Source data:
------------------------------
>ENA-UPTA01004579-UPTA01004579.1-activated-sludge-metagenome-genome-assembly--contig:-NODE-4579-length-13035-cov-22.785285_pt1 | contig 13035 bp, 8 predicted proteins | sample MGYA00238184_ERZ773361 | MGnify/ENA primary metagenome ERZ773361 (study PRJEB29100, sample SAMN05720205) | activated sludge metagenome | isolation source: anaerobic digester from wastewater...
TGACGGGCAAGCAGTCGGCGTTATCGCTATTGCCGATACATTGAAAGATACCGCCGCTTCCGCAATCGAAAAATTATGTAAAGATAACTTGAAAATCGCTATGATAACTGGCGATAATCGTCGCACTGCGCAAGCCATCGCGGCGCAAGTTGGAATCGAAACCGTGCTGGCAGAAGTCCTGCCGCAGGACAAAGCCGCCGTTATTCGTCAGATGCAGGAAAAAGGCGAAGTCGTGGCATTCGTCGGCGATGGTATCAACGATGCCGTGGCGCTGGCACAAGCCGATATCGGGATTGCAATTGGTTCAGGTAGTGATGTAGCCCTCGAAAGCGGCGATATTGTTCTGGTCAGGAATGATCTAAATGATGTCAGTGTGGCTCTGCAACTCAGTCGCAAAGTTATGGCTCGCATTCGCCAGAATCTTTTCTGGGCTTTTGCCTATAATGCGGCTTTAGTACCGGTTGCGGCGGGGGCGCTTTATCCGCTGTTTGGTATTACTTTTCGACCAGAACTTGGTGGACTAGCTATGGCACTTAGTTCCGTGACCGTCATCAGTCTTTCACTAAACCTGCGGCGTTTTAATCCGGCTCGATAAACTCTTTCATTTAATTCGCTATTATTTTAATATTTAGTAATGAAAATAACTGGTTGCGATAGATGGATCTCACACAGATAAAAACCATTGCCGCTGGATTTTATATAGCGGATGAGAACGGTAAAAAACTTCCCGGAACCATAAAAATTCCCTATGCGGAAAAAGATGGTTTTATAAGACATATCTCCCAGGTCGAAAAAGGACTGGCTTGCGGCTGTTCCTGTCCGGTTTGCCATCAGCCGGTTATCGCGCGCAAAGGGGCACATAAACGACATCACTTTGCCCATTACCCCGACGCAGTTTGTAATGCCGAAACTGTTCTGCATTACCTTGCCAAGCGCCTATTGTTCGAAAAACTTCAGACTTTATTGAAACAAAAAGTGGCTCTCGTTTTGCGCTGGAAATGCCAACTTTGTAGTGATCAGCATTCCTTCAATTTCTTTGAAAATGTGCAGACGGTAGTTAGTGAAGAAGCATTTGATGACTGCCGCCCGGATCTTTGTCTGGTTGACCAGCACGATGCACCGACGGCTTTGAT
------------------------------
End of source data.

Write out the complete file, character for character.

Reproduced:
>ENA-UPTA01004579-UPTA01004579.1-activated-sludge-metagenome-genome-assembly--contig:-NODE-4579-length-13035-cov-22.785285_pt1 | contig 13035 bp, 8 predicted proteins | sample MGYA00238184_ERZ773361 | MGnify/ENA primary metagenome ERZ773361 (study PRJEB29100, sample SAMN05720205) | activated sludge metagenome | isolation source: anaerobic digester from wastewater...
TGACGGGCAAGCAGTCGGCGTTATCGCTATTGCCGATACATTGAAAGATACCGCCGCTTCCGCAATCGAAAAATTATGTAAAGATAACTTGAAAATCGCTATGATAACTGGCGATAATCGTCGCACTGCGCAAGCCATCGCGGCGCAAGTTGGAATCGAAACCGTGCTGGCAGAAGTCCTGCCGCAGGACAAAGCCGCCGTTATTCGTCAGATGCAGGAAAAAGGCGAAGTCGTGGCATTCGTCGGCGATGGTATCAACGATGCCGTGGCGCTGGCACAAGCCGATATCGGGATTGCAATTGGTTCAGGTAGTGATGTAGCCCTCGAAAGCGGCGATATTGTTCTGGTCAGGAATGATCTAAATGATGTCAGTGTGGCTCTGCAACTCAGTCGCAAAGTTATGGCTCGCATTCGCCAGAATCTTTTCTGGGCTTTTGCCTATAATGCGGCTTTAGTACCGGTTGCGGCGGGGGCGCTTTATCCGCTGTTTGGTATTACTTTTCGACCAGAACTTGGTGGACTAGCTATGGCACTTAGTTCCGTGACCGTCATCAGTCTTTCACTAAACCTGCGGCGTTTTAATCCGGCTCGATAAACTCTTTCATTTAATTCGCTATTATTTTAATATTTAGTAATGAAAATAACTGGTTGCGATAGATGGATCTCACACAGATAAAAACCATTGCCGCTGGATTTTATATAGCGGATGAGAACGGTAAAAAACTTCCCGGAACCATAAAAATTCCCTATGCGGAAAAAGATGGTTTTATAAGACATATCTCCCAGGTCGAAAAAGGACTGGCTTGCGGCTGTTCCTGTCCGGTTTGCCATCAGCCGGTTATCGCGCGCAAAGGGGCACATAAACGACATCACTTTGCCCATTACCCCGACGCAGTTTGTAATGCCGAAACTGTTCTGCATTACCTTGCCAAGCGCCTATTGTTCGAAAAACTTCAGACTTTATTGAAACAAAAAGTGGCTCTCGTTTTGCGCTGGAAATGCCAACTTTGTAGTGATCAGCATTCCTTCAATTTCTTTGAAAATGTGCAGACGGTAGTTAGTGAAGAAGCATTTGATGACTGCCGCCCGGATCTTTGTCTGGTTGACCAGCACGATGCACCGACGGCTTTGAT